Decision support systems
Computerized alerts did not influence physician ordering habits or improve clinical outcomes for elderly, hospitalized patients with cognitive impairment.
The combination of clinical alerts and decision support related to abnormal laboratory values had no impact on the clinical management of patients or the frequency of adverse events.
Case managers remotely monitor Medicare beneficiaries with chronic conditions via a messaging device that asks and records answers to disease-specific and general health questions each day, leading to lower mortality and costs.
Pediatricians in community practice use computer software and a manual to diagnose and manage attention-deficit/hyperactivity disorder, leading to significant improvements in symptoms.
An online tutorial and interactive workshop supported family physicians in engaging in shared decisionmaking with patients, reducing use of antibiotics for acute respiratory infections.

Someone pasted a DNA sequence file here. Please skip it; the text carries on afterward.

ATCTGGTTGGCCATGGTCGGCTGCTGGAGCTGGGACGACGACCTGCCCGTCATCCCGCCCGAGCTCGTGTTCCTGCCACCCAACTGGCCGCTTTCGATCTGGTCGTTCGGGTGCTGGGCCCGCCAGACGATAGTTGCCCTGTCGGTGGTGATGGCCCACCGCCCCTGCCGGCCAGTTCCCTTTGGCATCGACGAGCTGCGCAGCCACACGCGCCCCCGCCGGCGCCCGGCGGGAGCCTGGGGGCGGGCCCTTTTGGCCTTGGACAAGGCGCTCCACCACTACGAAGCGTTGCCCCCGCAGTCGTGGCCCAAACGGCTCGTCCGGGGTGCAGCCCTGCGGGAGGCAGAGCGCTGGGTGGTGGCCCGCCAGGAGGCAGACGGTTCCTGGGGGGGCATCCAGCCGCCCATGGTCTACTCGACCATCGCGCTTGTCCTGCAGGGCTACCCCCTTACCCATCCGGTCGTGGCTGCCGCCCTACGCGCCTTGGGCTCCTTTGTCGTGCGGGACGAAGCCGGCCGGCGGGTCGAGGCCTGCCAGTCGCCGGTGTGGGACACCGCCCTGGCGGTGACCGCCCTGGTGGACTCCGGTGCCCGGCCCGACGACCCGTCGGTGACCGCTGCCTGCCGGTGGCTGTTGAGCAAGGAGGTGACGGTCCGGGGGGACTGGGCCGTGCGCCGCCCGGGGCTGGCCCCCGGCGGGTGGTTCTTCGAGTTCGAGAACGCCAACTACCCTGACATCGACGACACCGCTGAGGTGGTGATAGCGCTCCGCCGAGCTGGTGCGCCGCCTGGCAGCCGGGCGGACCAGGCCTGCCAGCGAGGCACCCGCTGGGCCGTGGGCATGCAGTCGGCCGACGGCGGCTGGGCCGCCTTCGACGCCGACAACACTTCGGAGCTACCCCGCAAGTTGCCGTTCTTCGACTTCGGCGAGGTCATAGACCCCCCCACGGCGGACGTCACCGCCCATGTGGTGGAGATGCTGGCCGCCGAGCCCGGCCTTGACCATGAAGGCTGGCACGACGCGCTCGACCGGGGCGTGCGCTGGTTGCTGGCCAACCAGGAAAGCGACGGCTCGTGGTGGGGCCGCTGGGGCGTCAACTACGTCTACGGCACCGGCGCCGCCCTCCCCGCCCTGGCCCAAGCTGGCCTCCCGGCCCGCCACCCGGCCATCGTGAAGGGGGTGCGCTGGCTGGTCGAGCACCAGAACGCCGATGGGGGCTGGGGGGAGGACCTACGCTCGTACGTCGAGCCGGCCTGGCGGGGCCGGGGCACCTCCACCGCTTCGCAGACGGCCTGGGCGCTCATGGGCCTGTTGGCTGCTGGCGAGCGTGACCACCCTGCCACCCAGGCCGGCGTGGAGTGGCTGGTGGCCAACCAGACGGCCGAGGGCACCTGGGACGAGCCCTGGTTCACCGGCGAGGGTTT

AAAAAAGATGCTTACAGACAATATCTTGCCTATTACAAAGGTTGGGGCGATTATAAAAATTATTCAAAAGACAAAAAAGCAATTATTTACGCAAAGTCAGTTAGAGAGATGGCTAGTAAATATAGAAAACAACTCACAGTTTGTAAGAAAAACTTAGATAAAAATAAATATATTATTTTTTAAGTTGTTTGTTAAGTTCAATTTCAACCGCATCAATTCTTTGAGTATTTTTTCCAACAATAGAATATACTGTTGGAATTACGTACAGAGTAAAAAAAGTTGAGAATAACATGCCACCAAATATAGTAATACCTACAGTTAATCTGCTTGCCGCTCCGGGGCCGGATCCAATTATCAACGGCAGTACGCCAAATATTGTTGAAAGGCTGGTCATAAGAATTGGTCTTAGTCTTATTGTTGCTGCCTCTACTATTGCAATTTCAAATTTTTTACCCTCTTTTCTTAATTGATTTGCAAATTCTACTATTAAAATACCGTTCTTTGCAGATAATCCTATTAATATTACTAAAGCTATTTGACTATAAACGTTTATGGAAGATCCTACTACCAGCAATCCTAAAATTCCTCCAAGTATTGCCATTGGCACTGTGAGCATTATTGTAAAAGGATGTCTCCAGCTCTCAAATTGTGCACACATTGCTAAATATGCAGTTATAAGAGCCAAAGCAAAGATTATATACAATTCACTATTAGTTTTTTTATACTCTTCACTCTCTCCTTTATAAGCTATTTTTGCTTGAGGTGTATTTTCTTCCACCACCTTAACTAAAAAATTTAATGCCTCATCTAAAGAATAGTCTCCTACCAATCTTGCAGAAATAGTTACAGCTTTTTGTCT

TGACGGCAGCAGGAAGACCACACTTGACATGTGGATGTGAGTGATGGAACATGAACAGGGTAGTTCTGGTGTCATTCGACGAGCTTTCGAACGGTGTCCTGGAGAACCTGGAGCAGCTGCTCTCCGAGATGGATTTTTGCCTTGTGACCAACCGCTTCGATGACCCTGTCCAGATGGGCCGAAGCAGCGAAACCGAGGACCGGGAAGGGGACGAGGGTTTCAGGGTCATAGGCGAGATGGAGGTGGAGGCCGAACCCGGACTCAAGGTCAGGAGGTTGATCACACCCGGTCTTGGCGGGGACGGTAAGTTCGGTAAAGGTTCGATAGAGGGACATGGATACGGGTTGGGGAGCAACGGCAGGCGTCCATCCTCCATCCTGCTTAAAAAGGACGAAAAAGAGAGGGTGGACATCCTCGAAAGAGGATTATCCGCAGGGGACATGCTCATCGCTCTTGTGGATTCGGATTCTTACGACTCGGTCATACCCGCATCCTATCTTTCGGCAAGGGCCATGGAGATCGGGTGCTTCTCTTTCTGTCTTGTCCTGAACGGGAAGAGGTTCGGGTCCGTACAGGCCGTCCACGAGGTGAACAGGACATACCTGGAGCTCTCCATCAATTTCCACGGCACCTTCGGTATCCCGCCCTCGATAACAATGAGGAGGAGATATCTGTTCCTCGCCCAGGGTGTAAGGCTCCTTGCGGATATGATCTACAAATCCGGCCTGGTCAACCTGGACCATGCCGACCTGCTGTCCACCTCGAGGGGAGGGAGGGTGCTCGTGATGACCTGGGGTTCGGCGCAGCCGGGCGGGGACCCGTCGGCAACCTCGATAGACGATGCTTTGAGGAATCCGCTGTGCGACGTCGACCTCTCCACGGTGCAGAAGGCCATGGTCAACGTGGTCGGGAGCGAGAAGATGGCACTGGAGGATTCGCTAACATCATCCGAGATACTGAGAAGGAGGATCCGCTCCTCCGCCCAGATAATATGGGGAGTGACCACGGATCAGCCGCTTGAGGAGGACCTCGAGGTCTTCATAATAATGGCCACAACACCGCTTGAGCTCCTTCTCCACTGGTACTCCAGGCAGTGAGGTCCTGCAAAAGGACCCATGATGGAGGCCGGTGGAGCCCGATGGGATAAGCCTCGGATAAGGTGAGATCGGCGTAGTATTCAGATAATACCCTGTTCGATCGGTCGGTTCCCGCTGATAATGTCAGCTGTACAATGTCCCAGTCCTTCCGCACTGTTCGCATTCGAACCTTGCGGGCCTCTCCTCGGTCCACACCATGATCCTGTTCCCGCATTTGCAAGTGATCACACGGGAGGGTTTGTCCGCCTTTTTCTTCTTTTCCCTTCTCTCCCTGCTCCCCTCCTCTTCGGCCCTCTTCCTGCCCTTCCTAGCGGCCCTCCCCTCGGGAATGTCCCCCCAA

A solo practitioner leverages various functions within the electronic medical record to redesign care processes, leading to greater adherence to recommended care processes and improved outcomes for patients with diabetes.
A culturally appropriate, interactive decision aid placed at health fairs and in safety net clinics generates high levels of engagement among underserved Hispanic and Latino smokers, leading to well above-average quit rates.
Pop-up alerts significantly reduce D-dimer testing to diagnose venous thromboembolism in elderly patients, increasing use of a more accurate alternative imaging test instead.
A computerized decision support system uses algorithms and real-time patient information to guide the resuscitation of trauma patients, leading to fewer medical errors.
A “shock” protocol involving computerized flagging of abnormal vital signs and initiation of treatment based on standardized order sets led to faster identification and treatment of children with suspected sepsis in the emergency department.